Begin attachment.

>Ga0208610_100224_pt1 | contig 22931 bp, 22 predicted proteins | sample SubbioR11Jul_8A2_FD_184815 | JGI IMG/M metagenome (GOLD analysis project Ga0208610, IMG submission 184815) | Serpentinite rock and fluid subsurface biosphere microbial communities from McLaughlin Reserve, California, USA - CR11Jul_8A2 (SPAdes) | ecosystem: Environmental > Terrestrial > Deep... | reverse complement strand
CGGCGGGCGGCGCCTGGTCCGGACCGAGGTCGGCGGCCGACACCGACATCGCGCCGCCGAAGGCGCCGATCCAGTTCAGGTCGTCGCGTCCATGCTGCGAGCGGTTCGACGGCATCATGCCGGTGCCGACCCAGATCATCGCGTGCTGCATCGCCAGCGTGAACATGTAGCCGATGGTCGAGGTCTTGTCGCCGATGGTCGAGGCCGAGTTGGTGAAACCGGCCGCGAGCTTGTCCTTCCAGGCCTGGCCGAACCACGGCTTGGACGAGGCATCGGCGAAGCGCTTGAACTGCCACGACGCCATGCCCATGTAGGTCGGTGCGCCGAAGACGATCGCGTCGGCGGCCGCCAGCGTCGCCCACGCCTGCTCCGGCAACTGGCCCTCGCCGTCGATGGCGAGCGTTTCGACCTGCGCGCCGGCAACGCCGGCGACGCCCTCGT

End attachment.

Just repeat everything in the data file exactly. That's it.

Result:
>Ga0208610_100224_pt1 | contig 22931 bp, 22 predicted proteins | sample SubbioR11Jul_8A2_FD_184815 | JGI IMG/M metagenome (GOLD analysis project Ga0208610, IMG submission 184815) | Serpentinite rock and fluid subsurface biosphere microbial communities from McLaughlin Reserve, California, USA - CR11Jul_8A2 (SPAdes) | ecosystem: Environmental > Terrestrial > Deep... | reverse complement strand
CGGCGGGCGGCGCCTGGTCCGGACCGAGGTCGGCGGCCGACACCGACATCGCGCCGCCGAAGGCGCCGATCCAGTTCAGGTCGTCGCGTCCATGCTGCGAGCGGTTCGACGGCATCATGCCGGTGCCGACCCAGATCATCGCGTGCTGCATCGCCAGCGTGAACATGTAGCCGATGGTCGAGGTCTTGTCGCCGATGGTCGAGGCCGAGTTGGTGAAACCGGCCGCGAGCTTGTCCTTCCAGGCCTGGCCGAACCACGGCTTGGACGAGGCATCGGCGAAGCGCTTGAACTGCCACGACGCCATGCCCATGTAGGTCGGTGCGCCGAAGACGATCGCGTCGGCGGCCGCCAGCGTCGCCCACGCCTGCTCCGGCAACTGGCCCTCGCCGTCGATGGCGAGCGTTTCGACCTGCGCGCCGGCAACGCCGGCGACGCCCTCGT